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Spring Season Will Better Q1 Housing Prices:Brokers

A new survey suggesting Canadian home prices rose no more than 4.3% in the first quarter won’t be the final word on this year’s growth, said brokers Tuesday, anticipating significant gains courtesy of a busy spring season.

“The sun has yet to shine literally and figuratively in Newfoundland this year,” Mark Norman, a residential specialist with Verico Acme Financial Inc., told  “We’re just heading into the spring and the market is heating up.”

The assessment follows release of The Royal LePage House Price Survey, which shows the average price of a home in Canada increased between 3.5% and 4.3% in the first three months of 2011 compared to the year-ago period.

LePage is chalking up the modest growth to a one-two shot in the arm: low interest rates and a strengthening economy.   The value gains appear to have been across the board, with the national average price for a detached bungalow rising 4.3% year-over-year to $341,355. The standard two-storey house rose a more-modest 3.5% to $379,388, along with a 4% hike in the price of a standard condo, now averaging $237,919.

Those gains may counter concerns that Canada is on the threshold of a housing correction, although Norman and others concede the sector is slowing. While Newfoundland -- Norman’s home market – isn’t likely to achieve the double-digit value gains of previous year, housing prices in some areas should continue to better the national performance highlighted in the Royal LePage report, he said.

“While Canada was in the Great Recession, we in Newfoundland were experiencing the Great Build,” Norman said. “It was so hot for so long, it’s inevitable that it would have to enter a leveling period.”

According the survey, year-over-year price appreciation softened in St. John's during the first three months of 2011. The price of detached bungalows, in fact, dropped 6.3 % year-over-year to $178,000.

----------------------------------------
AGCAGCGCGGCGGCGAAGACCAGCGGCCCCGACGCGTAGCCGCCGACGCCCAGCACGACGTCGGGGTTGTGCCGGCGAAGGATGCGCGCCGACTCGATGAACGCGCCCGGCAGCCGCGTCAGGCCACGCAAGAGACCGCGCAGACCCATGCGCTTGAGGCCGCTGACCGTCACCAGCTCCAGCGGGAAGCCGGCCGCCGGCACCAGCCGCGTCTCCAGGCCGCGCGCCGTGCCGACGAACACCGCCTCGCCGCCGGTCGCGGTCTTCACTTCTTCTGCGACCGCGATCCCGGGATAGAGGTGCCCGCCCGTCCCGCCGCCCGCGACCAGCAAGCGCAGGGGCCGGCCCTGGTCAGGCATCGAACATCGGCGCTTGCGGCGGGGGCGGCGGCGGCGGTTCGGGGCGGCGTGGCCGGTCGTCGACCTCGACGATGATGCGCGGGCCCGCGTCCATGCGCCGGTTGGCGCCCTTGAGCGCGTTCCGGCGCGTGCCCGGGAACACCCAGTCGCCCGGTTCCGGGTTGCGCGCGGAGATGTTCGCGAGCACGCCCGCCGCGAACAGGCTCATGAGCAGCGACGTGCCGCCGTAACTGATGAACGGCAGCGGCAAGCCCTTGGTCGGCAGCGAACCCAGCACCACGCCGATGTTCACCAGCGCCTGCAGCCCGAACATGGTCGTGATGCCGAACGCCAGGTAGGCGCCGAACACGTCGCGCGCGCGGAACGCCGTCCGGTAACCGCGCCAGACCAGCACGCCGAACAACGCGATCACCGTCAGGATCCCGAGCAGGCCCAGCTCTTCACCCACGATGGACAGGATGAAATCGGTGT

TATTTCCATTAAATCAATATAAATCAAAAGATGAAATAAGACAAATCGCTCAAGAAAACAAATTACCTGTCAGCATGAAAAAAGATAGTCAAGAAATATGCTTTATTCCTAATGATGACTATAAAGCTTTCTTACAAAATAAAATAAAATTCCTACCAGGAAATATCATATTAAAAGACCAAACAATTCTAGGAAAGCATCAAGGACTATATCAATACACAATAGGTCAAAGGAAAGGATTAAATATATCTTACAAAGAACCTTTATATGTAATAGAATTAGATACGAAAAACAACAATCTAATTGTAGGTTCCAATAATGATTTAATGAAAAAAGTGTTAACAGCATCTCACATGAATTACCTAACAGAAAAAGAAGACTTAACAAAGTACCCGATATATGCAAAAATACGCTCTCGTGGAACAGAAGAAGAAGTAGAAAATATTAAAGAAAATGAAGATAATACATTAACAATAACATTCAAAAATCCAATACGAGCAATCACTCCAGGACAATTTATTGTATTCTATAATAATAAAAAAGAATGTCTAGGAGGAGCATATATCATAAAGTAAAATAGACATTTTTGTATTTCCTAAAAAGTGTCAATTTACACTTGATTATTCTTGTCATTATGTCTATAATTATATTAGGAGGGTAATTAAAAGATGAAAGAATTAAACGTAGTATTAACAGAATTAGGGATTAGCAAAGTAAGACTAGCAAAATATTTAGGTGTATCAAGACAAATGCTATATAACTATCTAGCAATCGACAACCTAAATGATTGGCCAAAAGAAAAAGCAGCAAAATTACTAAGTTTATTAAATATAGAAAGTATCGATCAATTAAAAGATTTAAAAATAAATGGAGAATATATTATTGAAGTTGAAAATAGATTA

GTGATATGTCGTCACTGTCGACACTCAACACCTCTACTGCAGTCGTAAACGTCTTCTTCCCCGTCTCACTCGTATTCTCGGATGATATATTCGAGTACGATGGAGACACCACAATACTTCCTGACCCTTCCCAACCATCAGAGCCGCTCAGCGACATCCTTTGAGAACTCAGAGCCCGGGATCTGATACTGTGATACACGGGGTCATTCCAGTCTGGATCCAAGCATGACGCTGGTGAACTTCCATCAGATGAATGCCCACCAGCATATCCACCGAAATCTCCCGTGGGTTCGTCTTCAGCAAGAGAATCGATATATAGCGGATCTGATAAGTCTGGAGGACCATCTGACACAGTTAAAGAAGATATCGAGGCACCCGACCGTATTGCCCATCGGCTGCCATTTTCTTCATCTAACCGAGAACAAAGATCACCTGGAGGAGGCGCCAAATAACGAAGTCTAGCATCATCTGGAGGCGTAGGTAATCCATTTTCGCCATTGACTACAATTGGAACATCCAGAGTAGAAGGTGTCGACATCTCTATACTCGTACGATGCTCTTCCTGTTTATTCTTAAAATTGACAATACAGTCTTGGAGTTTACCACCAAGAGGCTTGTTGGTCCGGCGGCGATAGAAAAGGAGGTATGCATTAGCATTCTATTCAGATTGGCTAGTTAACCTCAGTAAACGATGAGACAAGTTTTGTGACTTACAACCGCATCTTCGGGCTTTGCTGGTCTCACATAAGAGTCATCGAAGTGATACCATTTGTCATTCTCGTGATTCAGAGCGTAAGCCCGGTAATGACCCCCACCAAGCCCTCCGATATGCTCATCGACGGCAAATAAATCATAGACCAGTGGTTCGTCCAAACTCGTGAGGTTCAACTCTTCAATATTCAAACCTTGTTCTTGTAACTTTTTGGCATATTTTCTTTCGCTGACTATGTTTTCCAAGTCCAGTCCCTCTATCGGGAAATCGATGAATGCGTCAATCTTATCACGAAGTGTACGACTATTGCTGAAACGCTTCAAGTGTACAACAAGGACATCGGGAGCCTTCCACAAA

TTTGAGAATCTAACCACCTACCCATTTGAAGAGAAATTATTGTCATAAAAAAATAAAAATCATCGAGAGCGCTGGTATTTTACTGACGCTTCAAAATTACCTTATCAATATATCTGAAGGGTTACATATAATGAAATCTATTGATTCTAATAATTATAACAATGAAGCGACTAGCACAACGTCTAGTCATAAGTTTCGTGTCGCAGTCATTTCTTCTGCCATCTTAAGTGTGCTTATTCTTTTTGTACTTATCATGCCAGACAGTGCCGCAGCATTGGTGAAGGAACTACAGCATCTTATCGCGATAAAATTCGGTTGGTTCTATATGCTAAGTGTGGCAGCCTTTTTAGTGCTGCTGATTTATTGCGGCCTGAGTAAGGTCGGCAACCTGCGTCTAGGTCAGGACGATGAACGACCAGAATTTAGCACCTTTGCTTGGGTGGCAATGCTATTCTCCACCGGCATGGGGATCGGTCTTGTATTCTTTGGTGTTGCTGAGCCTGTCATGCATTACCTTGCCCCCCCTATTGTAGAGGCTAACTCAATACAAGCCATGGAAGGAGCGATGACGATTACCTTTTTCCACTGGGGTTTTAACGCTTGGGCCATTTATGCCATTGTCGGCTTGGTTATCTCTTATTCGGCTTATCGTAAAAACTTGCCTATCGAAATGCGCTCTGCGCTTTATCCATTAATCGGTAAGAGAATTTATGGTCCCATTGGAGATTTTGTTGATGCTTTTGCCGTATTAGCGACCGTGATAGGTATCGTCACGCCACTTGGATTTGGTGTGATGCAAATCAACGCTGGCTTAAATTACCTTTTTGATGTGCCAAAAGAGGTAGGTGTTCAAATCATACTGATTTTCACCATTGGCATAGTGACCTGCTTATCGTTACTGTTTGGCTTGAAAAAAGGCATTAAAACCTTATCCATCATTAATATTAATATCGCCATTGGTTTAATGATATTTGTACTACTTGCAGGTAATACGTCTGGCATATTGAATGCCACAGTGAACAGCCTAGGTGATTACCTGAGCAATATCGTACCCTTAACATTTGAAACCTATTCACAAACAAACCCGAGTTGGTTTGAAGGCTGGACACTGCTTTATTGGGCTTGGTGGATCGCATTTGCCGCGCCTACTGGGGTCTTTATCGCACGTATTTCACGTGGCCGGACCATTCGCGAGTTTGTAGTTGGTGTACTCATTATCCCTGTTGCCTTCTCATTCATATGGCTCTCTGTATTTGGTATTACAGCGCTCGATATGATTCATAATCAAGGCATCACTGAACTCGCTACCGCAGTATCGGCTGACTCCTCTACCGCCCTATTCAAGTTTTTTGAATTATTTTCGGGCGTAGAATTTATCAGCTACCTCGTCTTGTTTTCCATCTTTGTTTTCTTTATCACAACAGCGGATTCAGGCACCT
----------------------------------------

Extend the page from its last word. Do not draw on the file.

Vancouver’s price escalation helped to lift the Canadian average for a standard two-storey home. It jumped nearly 10% year-over-year to $1.08 million in the country’s hottest housing market. Detached bungalows in Montreal rose 7.6% year-over-year to $276,343 and standard condominiums in Halifax rose 13.1% year-over-year to $191,500.

Expecting spring to better that kind of performance may be asking too much, suggested Phil Soper, president and chief executive of Royal LePage Real Estate Services.

"The rate at which Canadian homes are appreciating may well have peaked for the next year or so,” he said Tuesday. “We expect house prices will continue to creep up, but most of the excess demand created by the initial drop in interest rates has been satisfied…lower single digit %age increases are more likely for the balance of the year."

That’s a fair statement, Marty Coubrough, broker/owner of Verico One Link Mortgage in Winnipeg, told Still, he argued significant demand remains unsatisfied. In fact, consumer confidence may have been bolstered by the country’s continuing push to full recovery.

“Homeownership is an important aspiration for many Canadians and it remains a good investment,” he said.




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